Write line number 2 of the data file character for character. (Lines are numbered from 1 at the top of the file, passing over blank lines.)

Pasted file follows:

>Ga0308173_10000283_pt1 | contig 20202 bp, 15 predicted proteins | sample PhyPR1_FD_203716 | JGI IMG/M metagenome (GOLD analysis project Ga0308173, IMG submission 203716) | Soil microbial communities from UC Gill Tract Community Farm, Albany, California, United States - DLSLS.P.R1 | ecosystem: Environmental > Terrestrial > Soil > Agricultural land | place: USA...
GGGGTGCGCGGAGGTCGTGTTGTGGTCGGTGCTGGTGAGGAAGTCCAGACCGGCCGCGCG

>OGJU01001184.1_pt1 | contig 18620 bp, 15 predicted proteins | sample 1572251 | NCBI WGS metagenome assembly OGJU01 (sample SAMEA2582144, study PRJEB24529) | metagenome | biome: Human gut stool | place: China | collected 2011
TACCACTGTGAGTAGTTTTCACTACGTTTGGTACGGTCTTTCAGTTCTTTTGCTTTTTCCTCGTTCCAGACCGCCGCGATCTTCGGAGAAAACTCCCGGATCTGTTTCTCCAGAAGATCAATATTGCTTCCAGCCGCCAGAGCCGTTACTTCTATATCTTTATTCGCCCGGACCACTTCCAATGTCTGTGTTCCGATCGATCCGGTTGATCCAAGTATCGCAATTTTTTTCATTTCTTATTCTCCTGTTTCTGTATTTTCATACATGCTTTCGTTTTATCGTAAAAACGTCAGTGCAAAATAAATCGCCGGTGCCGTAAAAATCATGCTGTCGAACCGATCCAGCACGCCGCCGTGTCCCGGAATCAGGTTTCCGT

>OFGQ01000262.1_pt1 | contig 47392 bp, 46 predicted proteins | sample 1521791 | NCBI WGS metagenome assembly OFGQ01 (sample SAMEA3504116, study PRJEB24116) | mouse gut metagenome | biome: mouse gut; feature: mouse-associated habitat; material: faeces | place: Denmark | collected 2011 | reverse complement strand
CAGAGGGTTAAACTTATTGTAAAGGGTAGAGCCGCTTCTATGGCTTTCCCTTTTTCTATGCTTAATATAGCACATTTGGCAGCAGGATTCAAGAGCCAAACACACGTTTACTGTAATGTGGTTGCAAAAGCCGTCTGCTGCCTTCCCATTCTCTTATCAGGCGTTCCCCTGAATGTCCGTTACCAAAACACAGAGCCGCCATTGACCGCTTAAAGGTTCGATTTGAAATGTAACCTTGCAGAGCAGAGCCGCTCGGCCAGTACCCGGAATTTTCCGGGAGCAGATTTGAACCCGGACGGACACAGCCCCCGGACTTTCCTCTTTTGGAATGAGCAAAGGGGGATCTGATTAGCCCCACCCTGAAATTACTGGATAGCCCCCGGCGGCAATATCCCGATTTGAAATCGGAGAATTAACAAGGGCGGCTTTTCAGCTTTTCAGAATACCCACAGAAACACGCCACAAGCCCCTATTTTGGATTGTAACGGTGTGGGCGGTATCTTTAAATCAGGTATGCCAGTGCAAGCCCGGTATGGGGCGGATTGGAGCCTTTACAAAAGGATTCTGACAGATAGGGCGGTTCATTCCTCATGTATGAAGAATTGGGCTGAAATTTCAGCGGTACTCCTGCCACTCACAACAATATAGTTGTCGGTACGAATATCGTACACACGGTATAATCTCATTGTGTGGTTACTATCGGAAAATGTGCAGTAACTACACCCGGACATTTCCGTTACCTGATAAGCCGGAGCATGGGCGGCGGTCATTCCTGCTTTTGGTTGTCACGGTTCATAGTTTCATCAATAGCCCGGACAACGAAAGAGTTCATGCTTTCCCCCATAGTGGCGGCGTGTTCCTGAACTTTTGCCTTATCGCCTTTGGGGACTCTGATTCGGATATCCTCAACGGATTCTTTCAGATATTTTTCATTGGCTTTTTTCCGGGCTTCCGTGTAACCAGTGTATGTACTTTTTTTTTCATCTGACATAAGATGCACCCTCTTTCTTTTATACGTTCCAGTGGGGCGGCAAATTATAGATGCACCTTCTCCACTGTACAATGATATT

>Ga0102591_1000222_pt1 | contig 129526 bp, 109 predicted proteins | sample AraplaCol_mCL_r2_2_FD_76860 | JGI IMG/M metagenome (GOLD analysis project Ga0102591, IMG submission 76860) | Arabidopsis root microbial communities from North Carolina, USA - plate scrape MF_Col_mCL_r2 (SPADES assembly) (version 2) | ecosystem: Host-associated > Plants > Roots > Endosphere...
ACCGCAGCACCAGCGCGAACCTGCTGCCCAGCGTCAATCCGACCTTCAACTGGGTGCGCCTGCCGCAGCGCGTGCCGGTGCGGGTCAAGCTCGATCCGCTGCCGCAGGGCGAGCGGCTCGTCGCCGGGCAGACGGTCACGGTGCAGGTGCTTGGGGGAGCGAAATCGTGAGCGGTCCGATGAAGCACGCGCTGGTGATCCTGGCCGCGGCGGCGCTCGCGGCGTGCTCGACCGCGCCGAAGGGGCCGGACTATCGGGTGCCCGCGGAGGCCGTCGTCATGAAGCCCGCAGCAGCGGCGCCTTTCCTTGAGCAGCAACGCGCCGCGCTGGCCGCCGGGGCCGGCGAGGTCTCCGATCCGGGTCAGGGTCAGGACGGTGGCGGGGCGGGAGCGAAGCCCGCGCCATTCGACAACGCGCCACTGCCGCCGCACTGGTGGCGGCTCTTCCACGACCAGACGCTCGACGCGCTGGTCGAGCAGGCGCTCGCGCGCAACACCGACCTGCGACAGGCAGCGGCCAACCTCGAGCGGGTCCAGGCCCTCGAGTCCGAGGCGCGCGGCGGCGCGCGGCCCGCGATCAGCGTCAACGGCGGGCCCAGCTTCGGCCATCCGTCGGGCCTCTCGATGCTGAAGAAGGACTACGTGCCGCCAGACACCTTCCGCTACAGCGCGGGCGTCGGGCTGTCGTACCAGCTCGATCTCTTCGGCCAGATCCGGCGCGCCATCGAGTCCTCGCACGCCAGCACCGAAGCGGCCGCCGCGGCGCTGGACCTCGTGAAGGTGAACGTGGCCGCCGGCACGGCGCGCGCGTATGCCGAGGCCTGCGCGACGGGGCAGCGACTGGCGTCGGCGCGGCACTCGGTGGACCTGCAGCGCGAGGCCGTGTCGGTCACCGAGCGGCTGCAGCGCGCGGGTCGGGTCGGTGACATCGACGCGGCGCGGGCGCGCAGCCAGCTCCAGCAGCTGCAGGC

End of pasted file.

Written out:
GGGGTGCGCGGAGGTCGTGTTGTGGTCGGTGCTGGTGAGGAAGTCCAGACCGGCCGCGCG